You have said that seeing Ceil B. DeMille’s “Ten Commandments” as a child was a theophany. A Theophany?

This colored my visual life a lot. In Judaism there were no traditional visions of Moses and at that age that hit me hard. The DeMille Exodus narrative made a big impact on me. Charlton Heston looked like the Michelangelo sculpture. Visualizing the whole back story and the way DeMille went to Egypt to film in Egypt fleshed out the biblical in a way that brought the narrative alive.

High Priest (Arnie) (2012) Acrylic and collage on canvas by Joel Silverstein
Courtesy the artist

The surface of almost all your artwork is distressed, rough, and broken up. Why?

I have a personal love of surface. Its just my personality, an existential dread. To try to make meaning out a chaotic surface. I love early Byzantine and early Italian altarpiece painting…now so troubled after 500 years. But it is also the modern expressionist tradition I am drawn to, i.e. anxiety as a form of modernity. Additionally it expresses the existential experience of living in the now, and trying to come to some kind of idea that is centered on something greater than yourself. It also makes the work feel modern in a modernist way, not postmodern. Part of the problem of the modern world, the postmodern denial of feeling, emotional deadness and materiality is something I want my work to fight against.

While in NYC, Bibi Devours Traditional Jewish Food

Sunday, September 30th, 2012

While staying at a Manhattan hotel, on Friday the Israeli prime minister made a phone “to go” purchase from Pomegranate, a kosher supermarket at 1507 Coney Island Ave in Midwood, Brooklyn. The establishment is owned by a Satmar chassid.

Shimi Schwartz and Shlomi Leitner, both employees of Pomegranate, told the website JDN that the PM insisted on sampling absolutely every item on the delivery menu, including gefilte fish, tcholent, kugel, and challah.

The two employees reported that the order had been made very close to the start of Shabbat, when most workers were already headed home, but senior chef Meir Iluz, a former resident of Israel, got on top of the order and made sure it arrived on time.

The order came to some $1,800 – not including the delivery tip. The premier appeared satisfied with the contents.

Parshas Mattos-Mass’ei

Wednesday, July 18th, 2012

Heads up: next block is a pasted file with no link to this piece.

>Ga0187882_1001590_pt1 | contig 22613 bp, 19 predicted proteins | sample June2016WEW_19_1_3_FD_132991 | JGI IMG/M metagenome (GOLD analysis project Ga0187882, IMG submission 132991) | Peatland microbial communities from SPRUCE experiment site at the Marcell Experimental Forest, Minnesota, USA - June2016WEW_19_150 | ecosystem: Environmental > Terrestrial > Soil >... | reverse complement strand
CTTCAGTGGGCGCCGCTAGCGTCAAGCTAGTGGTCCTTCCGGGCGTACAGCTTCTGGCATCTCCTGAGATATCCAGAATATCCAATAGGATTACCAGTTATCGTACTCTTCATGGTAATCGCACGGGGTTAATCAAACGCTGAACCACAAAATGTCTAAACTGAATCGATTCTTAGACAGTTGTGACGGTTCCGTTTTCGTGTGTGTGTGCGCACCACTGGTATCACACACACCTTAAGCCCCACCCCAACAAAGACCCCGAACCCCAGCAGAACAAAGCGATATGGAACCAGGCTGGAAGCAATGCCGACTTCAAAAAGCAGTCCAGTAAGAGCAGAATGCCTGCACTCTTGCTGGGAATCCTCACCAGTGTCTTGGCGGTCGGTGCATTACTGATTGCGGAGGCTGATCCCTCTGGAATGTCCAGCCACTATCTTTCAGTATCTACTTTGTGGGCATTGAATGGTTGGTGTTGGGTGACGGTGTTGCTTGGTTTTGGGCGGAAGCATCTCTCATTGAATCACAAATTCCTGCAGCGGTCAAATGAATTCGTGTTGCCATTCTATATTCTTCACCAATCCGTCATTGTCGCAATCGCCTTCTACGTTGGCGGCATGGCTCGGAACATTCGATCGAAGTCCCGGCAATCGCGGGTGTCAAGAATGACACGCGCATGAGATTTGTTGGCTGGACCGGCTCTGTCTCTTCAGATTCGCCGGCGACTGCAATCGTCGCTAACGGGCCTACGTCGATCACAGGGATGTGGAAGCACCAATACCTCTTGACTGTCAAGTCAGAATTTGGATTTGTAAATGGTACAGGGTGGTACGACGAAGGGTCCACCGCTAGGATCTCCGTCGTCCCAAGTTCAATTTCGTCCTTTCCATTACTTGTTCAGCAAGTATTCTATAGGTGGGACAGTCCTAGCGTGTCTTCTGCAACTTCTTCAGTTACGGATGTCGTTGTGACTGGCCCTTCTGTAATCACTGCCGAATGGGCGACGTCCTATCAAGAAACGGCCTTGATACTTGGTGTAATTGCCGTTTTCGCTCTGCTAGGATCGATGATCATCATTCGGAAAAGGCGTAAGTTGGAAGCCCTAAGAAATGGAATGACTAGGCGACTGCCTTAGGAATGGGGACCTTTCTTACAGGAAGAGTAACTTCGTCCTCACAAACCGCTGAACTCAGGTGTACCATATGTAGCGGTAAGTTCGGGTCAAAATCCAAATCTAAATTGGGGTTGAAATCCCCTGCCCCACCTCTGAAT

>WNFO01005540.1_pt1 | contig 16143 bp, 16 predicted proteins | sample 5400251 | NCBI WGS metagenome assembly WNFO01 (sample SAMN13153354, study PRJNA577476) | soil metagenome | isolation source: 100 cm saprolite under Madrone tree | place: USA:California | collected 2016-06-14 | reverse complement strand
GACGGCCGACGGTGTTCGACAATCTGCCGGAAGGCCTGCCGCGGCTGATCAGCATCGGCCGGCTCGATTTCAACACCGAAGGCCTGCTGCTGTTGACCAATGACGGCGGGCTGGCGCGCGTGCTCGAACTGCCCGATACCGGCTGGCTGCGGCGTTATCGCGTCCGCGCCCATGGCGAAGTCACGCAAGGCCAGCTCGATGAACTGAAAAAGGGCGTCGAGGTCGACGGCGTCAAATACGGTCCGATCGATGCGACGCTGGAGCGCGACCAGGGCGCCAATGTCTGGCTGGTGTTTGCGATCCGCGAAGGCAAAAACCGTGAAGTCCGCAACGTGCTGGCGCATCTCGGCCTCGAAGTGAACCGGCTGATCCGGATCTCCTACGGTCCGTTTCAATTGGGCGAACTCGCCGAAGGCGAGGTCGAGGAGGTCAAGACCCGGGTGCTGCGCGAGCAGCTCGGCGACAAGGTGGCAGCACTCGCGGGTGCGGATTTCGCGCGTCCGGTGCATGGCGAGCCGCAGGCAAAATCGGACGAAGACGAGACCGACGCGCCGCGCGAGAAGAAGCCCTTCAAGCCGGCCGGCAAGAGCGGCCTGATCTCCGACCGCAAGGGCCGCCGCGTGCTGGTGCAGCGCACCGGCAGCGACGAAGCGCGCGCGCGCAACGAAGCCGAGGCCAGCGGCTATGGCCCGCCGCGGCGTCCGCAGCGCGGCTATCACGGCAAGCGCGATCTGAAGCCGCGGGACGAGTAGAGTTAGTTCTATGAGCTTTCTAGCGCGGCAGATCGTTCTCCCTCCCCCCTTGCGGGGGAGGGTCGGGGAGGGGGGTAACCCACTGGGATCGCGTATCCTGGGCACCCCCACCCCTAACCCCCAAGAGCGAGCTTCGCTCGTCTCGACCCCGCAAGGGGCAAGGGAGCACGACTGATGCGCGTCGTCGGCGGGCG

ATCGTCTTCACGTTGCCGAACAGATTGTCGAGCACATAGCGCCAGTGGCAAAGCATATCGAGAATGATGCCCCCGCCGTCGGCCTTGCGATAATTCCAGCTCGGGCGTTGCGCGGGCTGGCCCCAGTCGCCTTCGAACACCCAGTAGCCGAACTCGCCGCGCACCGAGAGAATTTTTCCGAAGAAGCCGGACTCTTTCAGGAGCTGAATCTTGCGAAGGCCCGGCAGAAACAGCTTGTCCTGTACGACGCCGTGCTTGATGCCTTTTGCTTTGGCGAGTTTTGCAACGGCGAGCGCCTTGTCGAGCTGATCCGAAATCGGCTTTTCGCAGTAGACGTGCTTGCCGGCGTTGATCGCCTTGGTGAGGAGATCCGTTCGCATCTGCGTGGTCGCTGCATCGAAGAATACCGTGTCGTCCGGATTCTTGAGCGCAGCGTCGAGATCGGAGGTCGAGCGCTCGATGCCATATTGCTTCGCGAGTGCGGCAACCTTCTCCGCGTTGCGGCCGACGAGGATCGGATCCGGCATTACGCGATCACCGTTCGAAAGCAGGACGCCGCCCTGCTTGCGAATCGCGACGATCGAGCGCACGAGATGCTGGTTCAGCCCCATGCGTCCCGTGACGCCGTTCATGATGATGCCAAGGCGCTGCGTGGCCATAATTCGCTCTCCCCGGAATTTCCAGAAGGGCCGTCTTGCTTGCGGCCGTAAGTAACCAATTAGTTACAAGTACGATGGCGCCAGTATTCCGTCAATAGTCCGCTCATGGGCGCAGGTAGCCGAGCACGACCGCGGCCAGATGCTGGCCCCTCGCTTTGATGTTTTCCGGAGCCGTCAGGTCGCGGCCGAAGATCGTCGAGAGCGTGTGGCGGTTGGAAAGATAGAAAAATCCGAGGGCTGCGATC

Vol. LX No. 29 5772
New York City
CANDLE LIGHTING TIME
July 20, 2012 – 1 Av 5772
8:02 p.m. NYC E.D.T.

Sabbath Ends: 9:14 p.m. NYC E.D.T.
Weekly Reading: Mattos-Mass’ei
Weekly Haftara: Shim’u Devar Hashem (Jeremiah 2:4-28, 3:4, 4:1-2)
Daf Yomi: Nidah 60
Mishna Yomit: Kesuvos 2:7-8
Halacha Yomit: Shulchan Aruch, Orach Chayyim 86:1 – 87:2
Rambam Yomi: Hilchos Ma’aser Sheni v’Neta Reva’i chap. 11; Hilchos Bikurim chap. 2
Earliest time for Tallis and Tefillin: 4:36 a.m. NYC E.D.T.
Latest Kerias Shema: 9:22 a.m. NYC E.D.T.
Pirkei Avos: 2

Parshas Pinchas

Wednesday, July 11th, 2012

Vol. LXIII No. 28 5772
New York City
CANDLE LIGHTING TIME
July 13, 2012 – 23 Tammuz 5772
8:07 p.m. NYC E.D.T.
Sabbath Ends: 9:24 p.m. NYC E.D.T.
Weekly Reading: Pinchas
Weekly Haftara: Divrei Yirmeyahu (Jeremiah 1:1-2:3)
Daf Yomi: Nidah 53
Mishna Yomit: Kesuvos 2:7-8
Halacha Yomit: Shulchan Aruch, Orach Chayyim 86:1 – 87:2
Rambam Yomi: Hilchos Ma’aser chap. 7-9
Earliest time for Tallis and Tefillin: 4:30 a.m. NYC E.D.T.
Latest Kerias Shema: 9:19 a.m. NYC E.D.T.
Pirkei Avos: 1

This Shabbos is Shabbos Mevarchim. Rosh Chodesh Av is one day, this coming Friday.

The molad is Thursday morning, 29 minutes, 6 chalakim (a chelek is 1/18 of a minute) past 12:00 a.m. (in Jerusalem).

Rosh Chodesh Av, Thursday Evening. At Maariv we add Ya’aleh VeYavo. However, if one forgot to include Ya’aleh VeYavo (at Maariv only) one does not repeat (see Shulchan Aruch, Orach Chayyim 422:1, based on Berachos 30b, which explains that this is due to the fact that we do not sanctify the month at night). Following the Shemoneh Esreh, the Chazzan recites Kaddish Tiskabbel followed by Aleinu, and Mourner’s Kaddish.

Friday morning: Shacharis with inclusion of Ya’aleh VeYavo in the Shemoneh Esreh, half-Hallel, Kaddish Tiskabbel. We take out one Sefer Torah from the ark. We read in Parashas Pinchas (Bamidbar 28:1-15), we call four Aliyos (Kohen, Levi, Yisrael, Yisrael), the Ba’al Keriah recites half-Kaddish. We return the Torah to the Aron, Ashrei, U’va LeTziyyon – we delete La’menatze’ach, the Chazzan recites half-Kaddish; all then remove their tefillin.

Mussaf of Rosh Chodesh, followed by Chazzan’s repetition and Kaddish Tiskabbel, Aleinu, Shir Shel Yom, Borchi Nafshi and their respective Kaddish recitations (for mourners). Nusach Sefarad say Shir Shel Yom and Borchi Nafshi after half-Hallel. Before Aleinu they add Ein Ke’Elokeinu with Kaddish DeRabbanan.

Mincha: In the Shemoneh Esreh we say Ya’aleh VeYavo, followed by Chazzan’s repetition and Kaddish Tiskabbel, Aleinu and Mourner’s Kaddish.

Birkas Hamazon: In the Grace after Meals we add Ya’aleh VeYavo as well as mention of Rosh Chodesh in the Beracha Acharona (Me’ein Shalosh) at all times.

Kiddush Levana: we wait until Motza’ei Tisha BeAv.

As we have now entered the Nine-Day period of mourning for the destruction of our Beth Hamikdash, we refrain from numerous activities, such as bathing with hot or cold water. We are proscribed from cutting our hair or nails. We do not launder clothing until after Tisha BeAv, nor do we eat meat or drink wine, with the exception of the Sabbath or a Seudas Mitzva such as a Bris or Siyum Masechta (see Shulchan Aruch, Orach Chayyim 549-569 for a complete review of the laws for this period).

The following chapters of Tehillim are being recited by many congregations and Yeshivos for our brothers and sisters in Eretz Yisrael: Chapter 83, 130, 142. – Y.K.

Printed from: http://www.jewishpress.com/judaism/weekly-luach/parshas-pinchas/2012/07/11/